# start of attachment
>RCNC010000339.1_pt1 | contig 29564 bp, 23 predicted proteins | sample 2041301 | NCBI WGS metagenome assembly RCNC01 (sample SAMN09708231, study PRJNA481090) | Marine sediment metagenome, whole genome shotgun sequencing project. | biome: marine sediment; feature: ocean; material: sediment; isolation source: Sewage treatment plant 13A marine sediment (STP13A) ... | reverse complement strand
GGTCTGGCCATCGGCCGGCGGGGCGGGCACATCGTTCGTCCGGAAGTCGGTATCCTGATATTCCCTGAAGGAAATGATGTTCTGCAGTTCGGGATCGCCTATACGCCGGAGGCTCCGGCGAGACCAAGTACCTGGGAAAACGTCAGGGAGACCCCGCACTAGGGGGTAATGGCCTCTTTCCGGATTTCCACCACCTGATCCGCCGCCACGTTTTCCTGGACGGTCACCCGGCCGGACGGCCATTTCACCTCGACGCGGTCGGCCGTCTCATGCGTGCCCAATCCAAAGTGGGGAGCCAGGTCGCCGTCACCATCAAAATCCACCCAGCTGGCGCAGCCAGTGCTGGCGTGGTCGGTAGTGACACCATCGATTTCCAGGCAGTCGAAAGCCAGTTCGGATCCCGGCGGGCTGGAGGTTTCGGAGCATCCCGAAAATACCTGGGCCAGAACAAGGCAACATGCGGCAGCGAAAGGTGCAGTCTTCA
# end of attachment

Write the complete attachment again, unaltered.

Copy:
>RCNC010000339.1_pt1 | contig 29564 bp, 23 predicted proteins | sample 2041301 | NCBI WGS metagenome assembly RCNC01 (sample SAMN09708231, study PRJNA481090) | Marine sediment metagenome, whole genome shotgun sequencing project. | biome: marine sediment; feature: ocean; material: sediment; isolation source: Sewage treatment plant 13A marine sediment (STP13A) ... | reverse complement strand
GGTCTGGCCATCGGCCGGCGGGGCGGGCACATCGTTCGTCCGGAAGTCGGTATCCTGATATTCCCTGAAGGAAATGATGTTCTGCAGTTCGGGATCGCCTATACGCCGGAGGCTCCGGCGAGACCAAGTACCTGGGAAAACGTCAGGGAGACCCCGCACTAGGGGGTAATGGCCTCTTTCCGGATTTCCACCACCTGATCCGCCGCCACGTTTTCCTGGACGGTCACCCGGCCGGACGGCCATTTCACCTCGACGCGGTCGGCCGTCTCATGCGTGCCCAATCCAAAGTGGGGAGCCAGGTCGCCGTCACCATCAAAATCCACCCAGCTGGCGCAGCCAGTGCTGGCGTGGTCGGTAGTGACACCATCGATTTCCAGGCAGTCGAAAGCCAGTTCGGATCCCGGCGGGCTGGAGGTTTCGGAGCATCCCGAAAATACCTGGGCCAGAACAAGGCAACATGCGGCAGCGAAAGGTGCAGTCTTCA